Holy Week Around the World

Holy Week Around the World

Holy Week is a significant religious observance for the Roman Catholics and some Christians around the world. It is the week preceding Easter and it begins on a Palm Sunday. Traditionally, it is a week of somber reflections before Jesus’ death. While Holy Week is solemn and sorrowful it is also celebrated with a lot of anticipation about the joy of Easter.

Holy Week Traditions and Observances

ITALY

In Procida, Italy, a wooden statue of Christ, made by the Italian sculptor Carmine Lantriceni in 1728, is paraded through the street on the island off the coast of Naples.

Photo credit: Porfirio-Flickr
Photo credit: Porfirio-Flickr

In Sicily Italy, a day-long passion procession featuring twenty floats of lifelike wood, canvas and glue sculptures of individual scenes of the events of the Passion is being held. It is known as Misteri di Trapani or the Procession of the Mysteries of Trapani.

GUATEMALA

In Guatemala, Holy Week incorporates processions with images of saints carried on huge wooden platforms. Locals, both men and women, who are frequently in purple robes, holds the heavy “andas”. The procession is led by a man holding a container of incense accompanied by a small horn and flute band.

Photo credit: Rosendo Castillo Azurdia- Flickr
Photo credit: Rosendo Castillo Azurdia- Flickr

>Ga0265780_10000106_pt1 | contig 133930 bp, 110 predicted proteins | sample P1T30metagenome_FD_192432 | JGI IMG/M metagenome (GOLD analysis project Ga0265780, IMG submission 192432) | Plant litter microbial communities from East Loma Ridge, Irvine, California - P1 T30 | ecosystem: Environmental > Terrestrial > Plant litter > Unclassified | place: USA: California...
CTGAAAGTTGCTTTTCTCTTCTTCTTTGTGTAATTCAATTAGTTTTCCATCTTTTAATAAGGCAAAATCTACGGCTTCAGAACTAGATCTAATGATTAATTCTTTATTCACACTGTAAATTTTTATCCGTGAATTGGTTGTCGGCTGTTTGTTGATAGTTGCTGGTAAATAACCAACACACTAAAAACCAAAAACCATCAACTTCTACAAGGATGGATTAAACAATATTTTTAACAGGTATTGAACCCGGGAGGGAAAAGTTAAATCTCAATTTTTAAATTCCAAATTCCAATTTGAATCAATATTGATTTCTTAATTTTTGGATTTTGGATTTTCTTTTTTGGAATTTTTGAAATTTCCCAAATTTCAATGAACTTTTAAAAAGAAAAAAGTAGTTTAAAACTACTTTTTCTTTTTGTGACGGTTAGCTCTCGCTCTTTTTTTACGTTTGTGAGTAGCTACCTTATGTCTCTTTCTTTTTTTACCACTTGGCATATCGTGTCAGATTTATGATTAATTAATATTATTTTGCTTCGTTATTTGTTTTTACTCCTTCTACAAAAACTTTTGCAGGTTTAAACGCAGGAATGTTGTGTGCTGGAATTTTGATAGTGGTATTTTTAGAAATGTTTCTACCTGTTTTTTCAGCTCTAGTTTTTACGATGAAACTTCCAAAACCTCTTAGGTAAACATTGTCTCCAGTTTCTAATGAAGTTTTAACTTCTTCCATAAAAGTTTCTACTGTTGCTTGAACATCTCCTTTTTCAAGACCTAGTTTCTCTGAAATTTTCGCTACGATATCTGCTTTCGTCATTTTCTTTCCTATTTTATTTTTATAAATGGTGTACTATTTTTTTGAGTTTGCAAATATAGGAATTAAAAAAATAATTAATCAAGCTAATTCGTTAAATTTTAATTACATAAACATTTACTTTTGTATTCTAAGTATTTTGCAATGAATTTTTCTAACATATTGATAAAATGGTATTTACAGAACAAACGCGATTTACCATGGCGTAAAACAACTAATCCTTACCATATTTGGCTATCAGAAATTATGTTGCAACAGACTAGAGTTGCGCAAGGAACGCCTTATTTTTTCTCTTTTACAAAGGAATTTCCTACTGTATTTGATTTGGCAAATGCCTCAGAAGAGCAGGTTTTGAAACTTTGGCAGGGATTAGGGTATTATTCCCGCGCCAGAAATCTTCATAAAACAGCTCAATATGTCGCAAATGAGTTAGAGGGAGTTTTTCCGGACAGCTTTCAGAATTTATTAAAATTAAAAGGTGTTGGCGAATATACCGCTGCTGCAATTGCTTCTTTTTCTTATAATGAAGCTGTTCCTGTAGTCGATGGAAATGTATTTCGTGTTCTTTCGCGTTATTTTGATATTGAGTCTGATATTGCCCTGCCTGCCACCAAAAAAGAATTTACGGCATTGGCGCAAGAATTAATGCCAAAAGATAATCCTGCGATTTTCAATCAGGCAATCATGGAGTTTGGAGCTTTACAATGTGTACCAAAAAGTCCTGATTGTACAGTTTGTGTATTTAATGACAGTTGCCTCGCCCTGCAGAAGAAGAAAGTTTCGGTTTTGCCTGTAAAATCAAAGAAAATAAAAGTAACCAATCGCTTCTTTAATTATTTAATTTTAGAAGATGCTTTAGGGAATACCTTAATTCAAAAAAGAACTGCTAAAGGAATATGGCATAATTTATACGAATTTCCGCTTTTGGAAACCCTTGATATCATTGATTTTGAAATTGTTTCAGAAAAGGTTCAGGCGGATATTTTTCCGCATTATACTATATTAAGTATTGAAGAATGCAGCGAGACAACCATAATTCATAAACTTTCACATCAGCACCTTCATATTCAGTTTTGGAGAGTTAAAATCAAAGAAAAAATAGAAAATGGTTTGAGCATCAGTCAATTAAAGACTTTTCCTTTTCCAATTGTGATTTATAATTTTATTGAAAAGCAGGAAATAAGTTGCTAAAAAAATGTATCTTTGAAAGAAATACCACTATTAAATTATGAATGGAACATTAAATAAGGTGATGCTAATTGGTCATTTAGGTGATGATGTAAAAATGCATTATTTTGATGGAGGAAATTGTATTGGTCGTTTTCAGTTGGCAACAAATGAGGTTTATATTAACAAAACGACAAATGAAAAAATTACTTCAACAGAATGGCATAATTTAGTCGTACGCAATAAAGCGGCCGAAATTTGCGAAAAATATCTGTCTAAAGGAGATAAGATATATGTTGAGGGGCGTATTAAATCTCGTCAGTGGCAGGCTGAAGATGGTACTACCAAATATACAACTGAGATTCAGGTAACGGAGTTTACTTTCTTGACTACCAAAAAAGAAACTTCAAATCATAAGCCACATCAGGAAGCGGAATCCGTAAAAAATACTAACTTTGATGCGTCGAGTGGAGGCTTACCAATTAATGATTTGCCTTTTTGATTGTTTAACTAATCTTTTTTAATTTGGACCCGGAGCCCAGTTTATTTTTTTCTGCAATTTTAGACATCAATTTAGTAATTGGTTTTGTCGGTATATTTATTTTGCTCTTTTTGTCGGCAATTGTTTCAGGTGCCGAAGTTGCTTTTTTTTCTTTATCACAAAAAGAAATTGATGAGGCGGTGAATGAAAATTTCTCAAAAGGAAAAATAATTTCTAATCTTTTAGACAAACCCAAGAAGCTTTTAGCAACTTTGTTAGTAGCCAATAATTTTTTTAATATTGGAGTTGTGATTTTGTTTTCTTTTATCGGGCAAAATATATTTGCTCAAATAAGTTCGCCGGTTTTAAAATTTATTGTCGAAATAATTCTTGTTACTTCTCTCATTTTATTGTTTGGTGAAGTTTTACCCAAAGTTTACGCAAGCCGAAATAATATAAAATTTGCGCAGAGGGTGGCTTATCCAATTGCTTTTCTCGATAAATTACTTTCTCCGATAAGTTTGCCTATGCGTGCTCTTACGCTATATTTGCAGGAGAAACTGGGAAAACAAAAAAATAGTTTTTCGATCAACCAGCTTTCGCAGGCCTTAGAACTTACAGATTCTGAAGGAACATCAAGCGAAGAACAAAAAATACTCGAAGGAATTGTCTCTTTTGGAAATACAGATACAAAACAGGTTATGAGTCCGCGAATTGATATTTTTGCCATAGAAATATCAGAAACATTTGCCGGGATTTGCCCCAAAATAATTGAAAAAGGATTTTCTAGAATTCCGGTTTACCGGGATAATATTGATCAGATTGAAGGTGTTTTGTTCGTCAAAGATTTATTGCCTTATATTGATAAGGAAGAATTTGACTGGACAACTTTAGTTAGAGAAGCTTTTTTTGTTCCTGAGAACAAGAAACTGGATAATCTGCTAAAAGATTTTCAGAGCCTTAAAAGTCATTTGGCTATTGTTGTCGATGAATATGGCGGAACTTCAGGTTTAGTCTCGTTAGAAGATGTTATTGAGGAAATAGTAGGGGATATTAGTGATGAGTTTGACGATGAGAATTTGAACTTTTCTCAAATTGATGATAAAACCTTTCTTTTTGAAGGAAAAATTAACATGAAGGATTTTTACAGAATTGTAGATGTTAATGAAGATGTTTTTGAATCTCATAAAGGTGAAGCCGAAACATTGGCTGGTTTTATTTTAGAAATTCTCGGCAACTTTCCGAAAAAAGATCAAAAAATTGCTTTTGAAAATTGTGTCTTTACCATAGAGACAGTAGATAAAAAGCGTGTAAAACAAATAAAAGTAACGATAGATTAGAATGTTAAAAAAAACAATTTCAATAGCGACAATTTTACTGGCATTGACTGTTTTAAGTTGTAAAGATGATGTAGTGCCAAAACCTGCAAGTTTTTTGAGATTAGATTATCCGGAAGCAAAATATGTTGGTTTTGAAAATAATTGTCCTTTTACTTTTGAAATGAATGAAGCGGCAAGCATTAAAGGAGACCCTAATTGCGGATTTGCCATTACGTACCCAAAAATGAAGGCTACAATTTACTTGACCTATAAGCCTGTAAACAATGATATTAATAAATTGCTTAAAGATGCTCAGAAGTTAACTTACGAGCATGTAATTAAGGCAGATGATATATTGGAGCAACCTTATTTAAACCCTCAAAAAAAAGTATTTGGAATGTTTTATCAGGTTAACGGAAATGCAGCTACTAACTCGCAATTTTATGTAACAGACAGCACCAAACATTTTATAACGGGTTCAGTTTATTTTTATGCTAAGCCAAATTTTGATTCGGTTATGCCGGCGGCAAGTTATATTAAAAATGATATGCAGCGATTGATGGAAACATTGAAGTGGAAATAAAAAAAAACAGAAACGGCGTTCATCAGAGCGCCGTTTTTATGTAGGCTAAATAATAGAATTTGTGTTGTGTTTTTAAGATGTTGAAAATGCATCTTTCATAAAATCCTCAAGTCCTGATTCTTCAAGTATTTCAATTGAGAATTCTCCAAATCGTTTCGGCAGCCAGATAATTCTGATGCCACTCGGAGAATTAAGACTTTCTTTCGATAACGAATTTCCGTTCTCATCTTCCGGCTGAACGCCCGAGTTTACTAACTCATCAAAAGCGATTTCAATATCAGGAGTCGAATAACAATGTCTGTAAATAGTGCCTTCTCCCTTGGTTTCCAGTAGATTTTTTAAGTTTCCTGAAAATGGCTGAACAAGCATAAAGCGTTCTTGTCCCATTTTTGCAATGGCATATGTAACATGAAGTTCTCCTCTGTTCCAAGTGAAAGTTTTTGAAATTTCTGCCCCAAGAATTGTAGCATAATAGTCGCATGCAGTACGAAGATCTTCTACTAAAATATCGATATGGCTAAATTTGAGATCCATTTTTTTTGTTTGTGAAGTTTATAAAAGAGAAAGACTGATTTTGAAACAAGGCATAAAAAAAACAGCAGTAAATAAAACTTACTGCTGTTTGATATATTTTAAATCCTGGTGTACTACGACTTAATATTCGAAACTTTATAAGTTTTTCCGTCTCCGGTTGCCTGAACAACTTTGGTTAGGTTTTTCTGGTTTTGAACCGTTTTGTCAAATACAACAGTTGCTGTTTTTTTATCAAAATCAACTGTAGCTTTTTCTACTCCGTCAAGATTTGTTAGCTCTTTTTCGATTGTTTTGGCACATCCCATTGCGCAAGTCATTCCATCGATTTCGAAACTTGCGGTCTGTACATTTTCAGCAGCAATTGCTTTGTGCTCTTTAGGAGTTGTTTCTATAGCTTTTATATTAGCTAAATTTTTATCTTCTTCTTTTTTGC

MEXICO

Yaqui Indians in Mexico, commemorate Holy Week with both rituals and theater. The celebration starts on Wednesday evening in which people arrive at the church on horseback and begin to crawl and dance naked on the floor. Light begins to go out and people begin the whipping, screaming and crying to the sound of ceremonial music of sacrifice.

Photo credit: Lloyd Real Estate- Flickr
Photo credit: Lloyd Real Estate- Flickr

INDONESIA

In Java, Indonesia, Christians hold a Good Friday processions in the city of Magelang where locals carry crosses.

Photo credit: mrskyce- Flickr
Photo credit: mrskyce- Flickr

ISRAEL

Holy Week in Jerusalem, Israel is celebrated with series of masses and processions starting on a Palm Sunday. Being the world’s foremost pilgrimage destination during Holy Week, thousands of people from around the globe go to this place to join other Christians with the reenactment of Jesus’ journey until his death on the cross.

jerusalem-108848_640

PHILIPPINES

Holy week in the Philippines begins on a Palm Sunday where people carry palm fronds called “palaspas” to church to be blessed by the priest. They bring those palms home and use it as shield against evil spirits by putting them in front of the door or at the windows. Beginning Holy Thursday, most businesses big or small, are closed and work in both private and public offices are suspended. Most people return to their home provinces to observe the holidays by joining masses, processions and other local practices and traditions like pabasa (epic poem narrating Jesus’ life and death by singing), senakulo (Passion play) and pinitensya (public penance).

Photo credit: istolethetv- Flickr
Photo credit: istolethetv- Flickr

11 Comments